LAKE FOREST, Ill. — Kyle Fuller’s mysterious absence from the field this season has lacked much explanation.
Until Tuesday, that is.
The Bears have until Wednesday to activate Fuller from injured reserve and defensive coordinator Vic Fangio was asked if he has a say in the matter.
“No. I mean, I would if it got to that stage. But any time a guy’s hurt, there’s three stages to getting back to the field,” Fangio said. “One, you’ve got to get medical clearance. Two, the player’s got to say he’s ready to go and feels confident and he’s chomping at the bit to go play. And then the coaches get involved and see if he’s better than what the other choices are and if he really is back to being able to play. A has happened. B hasn’t, so C is a non-issue.”
In other words, Fuller has been cleared by the team’s medical staff, but he still doesn’t feel comfortable playing, despite being back at practice for almost three weeks now.
Unfortunately, Fuller wasn’t made available to address Fangio’s comments Tuesday. When approached by reporters, a Bears spokesman said the cornerback wasn’t available to talk.
Barring a major change of heart in the next 24 hours, it’s very unlikely Fuller will be activated to play in the team’s final two games. The cornerback originally underwent a arthroscopic procedure on his knee Aug. 16 and the hope was that he would be back for the season opener. At worst, he was only expected to a couple of games. Instead, Fuller missed the first three games of the season before the team surprisingly placed him on injured reserved. He returned to practice Nov. 30, but was not activated before any of the last three games. Now it seems likely he’ll sit out the entire 2016 season.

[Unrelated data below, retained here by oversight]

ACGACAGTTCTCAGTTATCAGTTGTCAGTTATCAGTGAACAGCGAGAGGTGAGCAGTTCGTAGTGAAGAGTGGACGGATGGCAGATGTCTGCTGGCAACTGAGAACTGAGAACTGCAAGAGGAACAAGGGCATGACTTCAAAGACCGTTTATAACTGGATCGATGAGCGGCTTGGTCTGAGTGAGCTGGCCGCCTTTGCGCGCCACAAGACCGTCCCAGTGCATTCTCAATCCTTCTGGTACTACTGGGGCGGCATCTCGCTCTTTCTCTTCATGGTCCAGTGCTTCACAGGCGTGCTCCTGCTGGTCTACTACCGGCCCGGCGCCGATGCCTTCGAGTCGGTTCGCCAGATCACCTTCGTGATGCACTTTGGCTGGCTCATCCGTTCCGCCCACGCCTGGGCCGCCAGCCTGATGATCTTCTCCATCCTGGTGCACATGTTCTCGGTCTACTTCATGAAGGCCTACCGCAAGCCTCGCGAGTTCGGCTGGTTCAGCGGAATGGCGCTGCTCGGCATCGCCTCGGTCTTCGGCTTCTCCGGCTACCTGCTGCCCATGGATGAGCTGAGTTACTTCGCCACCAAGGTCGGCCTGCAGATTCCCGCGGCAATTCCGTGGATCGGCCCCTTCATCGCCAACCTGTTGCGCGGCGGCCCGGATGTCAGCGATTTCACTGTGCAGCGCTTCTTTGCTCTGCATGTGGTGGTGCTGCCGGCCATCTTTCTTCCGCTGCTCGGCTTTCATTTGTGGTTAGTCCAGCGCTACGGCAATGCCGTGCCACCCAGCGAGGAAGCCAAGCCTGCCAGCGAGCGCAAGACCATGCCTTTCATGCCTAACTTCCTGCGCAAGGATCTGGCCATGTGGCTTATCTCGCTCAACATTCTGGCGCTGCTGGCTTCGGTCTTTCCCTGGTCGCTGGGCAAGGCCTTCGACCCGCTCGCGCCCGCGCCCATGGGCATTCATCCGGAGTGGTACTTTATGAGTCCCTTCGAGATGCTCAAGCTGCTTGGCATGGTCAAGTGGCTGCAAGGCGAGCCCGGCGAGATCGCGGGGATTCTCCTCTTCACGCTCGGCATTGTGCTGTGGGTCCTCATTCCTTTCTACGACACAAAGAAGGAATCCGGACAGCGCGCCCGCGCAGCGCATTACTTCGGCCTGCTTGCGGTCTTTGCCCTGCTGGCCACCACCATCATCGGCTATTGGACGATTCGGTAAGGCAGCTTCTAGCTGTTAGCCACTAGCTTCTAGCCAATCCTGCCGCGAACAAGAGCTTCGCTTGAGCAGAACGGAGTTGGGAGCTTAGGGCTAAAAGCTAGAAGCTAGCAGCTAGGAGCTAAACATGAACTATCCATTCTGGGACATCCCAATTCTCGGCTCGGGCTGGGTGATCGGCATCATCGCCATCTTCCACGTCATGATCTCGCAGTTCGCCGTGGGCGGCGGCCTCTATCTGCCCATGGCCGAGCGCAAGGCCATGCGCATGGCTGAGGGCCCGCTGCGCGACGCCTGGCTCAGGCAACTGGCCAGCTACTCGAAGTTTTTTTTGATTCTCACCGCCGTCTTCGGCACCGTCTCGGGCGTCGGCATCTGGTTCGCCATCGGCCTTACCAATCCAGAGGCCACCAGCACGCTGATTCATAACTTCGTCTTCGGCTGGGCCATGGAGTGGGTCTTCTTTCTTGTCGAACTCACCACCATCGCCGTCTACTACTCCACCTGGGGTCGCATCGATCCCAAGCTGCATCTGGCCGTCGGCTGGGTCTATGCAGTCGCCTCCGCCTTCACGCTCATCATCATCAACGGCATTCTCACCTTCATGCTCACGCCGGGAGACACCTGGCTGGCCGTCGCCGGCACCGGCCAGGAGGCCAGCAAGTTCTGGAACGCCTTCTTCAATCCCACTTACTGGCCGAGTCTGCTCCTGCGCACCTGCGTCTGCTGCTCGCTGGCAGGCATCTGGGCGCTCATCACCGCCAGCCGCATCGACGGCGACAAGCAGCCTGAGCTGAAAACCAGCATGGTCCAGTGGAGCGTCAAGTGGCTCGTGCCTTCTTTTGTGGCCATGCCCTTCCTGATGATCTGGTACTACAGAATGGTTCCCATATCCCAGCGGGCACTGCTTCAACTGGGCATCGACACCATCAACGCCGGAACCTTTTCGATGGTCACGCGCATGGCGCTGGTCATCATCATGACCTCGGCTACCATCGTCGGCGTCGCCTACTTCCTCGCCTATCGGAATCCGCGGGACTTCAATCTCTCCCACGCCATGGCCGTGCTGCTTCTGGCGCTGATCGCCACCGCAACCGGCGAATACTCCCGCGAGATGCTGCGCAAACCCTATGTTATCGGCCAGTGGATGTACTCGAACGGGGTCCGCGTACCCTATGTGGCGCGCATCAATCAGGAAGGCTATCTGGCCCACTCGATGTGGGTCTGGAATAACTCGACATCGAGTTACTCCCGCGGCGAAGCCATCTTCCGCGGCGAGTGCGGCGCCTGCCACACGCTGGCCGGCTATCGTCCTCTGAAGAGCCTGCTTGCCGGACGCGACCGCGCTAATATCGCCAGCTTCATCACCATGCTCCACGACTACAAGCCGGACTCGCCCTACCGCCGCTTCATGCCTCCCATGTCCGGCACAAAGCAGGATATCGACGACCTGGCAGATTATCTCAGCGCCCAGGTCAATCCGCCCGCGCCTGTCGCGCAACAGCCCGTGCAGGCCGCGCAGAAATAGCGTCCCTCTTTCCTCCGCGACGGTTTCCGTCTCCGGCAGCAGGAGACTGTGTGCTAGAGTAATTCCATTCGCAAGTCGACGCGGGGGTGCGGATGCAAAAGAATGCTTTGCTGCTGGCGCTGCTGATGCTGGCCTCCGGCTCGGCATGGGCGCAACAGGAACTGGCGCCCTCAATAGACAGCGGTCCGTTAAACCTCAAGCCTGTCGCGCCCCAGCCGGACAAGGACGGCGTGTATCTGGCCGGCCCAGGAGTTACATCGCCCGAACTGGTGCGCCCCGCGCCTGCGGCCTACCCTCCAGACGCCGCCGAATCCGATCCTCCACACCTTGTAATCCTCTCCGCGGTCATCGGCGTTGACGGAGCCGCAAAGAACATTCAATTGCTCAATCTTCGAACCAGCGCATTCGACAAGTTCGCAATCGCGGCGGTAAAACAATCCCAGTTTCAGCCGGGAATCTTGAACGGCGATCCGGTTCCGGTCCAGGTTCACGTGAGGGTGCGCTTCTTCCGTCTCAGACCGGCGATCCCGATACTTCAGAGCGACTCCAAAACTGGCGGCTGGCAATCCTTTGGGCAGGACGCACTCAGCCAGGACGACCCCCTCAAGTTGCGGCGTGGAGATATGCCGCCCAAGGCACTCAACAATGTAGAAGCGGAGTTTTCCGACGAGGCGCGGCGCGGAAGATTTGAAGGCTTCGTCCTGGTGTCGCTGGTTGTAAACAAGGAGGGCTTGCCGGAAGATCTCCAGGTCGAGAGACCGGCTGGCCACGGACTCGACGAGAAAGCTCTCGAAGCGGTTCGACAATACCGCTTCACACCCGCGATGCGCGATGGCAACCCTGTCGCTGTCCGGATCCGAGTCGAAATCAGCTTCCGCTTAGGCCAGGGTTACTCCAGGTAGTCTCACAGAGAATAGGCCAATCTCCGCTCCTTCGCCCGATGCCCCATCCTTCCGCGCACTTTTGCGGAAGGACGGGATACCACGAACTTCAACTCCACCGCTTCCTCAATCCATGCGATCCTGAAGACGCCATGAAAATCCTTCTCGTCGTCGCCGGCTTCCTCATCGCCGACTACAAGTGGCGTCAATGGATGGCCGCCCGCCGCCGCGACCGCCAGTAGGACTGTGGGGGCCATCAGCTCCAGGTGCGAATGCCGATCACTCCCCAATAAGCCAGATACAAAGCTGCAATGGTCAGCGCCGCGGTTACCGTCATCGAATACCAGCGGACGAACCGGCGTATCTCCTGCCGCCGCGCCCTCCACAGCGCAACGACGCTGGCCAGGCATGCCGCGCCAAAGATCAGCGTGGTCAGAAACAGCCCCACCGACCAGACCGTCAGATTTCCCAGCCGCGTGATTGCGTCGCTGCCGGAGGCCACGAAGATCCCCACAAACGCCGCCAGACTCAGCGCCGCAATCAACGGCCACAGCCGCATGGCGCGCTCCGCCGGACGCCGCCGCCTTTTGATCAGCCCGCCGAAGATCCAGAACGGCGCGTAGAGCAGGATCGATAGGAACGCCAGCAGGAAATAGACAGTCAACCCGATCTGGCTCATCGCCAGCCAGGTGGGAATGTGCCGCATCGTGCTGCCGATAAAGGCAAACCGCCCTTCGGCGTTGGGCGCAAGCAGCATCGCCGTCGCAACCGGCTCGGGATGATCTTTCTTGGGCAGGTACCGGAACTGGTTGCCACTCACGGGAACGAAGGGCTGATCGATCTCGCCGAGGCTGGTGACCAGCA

Before Fangio made his comments Tuesday, head coach John Fox was asked about Fuller’s “want-to.” In hindsight, his vague answer still carries some significance.
“That’s hard to measure. Looking inside people is not real easy,” Fox said. “All we can do as coaches is look at what’s on the field, evaluate and make a decision. It’s all about what’s best for the team.”
But given what’s on the field — remember, Cre’Von LeBlanc was beat by Jordy Nelson for a game-winning 60-yard reception just two days ago — one would think the Bears would want Fuller back on the field to see what he can still do. And yet, Fangio made it clear the coaches haven’t even gotten to that point because Fuller hasn’t indicated a desire to play.
Remember, this regime did not draft Fuller, they inherited him. But the former 14th-overall pick showed enough promise as a rookie that Fox and Fangio hoped Fuller could be a significant piece of their new 3-4 defense. That tune changed by Week 2 of the 2015 season, however, when Fangio benched Fuller late in a 48-23 loss to the Arizona Cardinals.
“He just needs to play better,” Fangio said at the time, while also adding that Fuller was lacking confidence.
Unfortunately, that confidence never really returned and it’s safe to say Fuller’s future with the organization is doubt. The cornerback is owed just over $1.74 million in 2017, the final year of his rookie deal, and will carry a cap hit slightly over $3.08 million next season. That’s a significant amount of money, but a number the Bears can stomach if they can’t find a trade partner who still sees potential in the soon-to-be 25-year-old.
From Fuller’s side of things, a source indicated back in August that the cornerback had tried to play through a different injury during the offseason program, which may have contributed to the knee issues he was having. That may explain why he is reluctant to return to the field late in a 3-11 season, even if it means further straining his relationship with the Bears. After all, Fuller enjoyed his most significant success when he was healthy in 2014, back when the Bears were playing more zone coverages in a 4-3 defense. A reunion with that type of scheme — with a healthy knee — might be what’s best for him.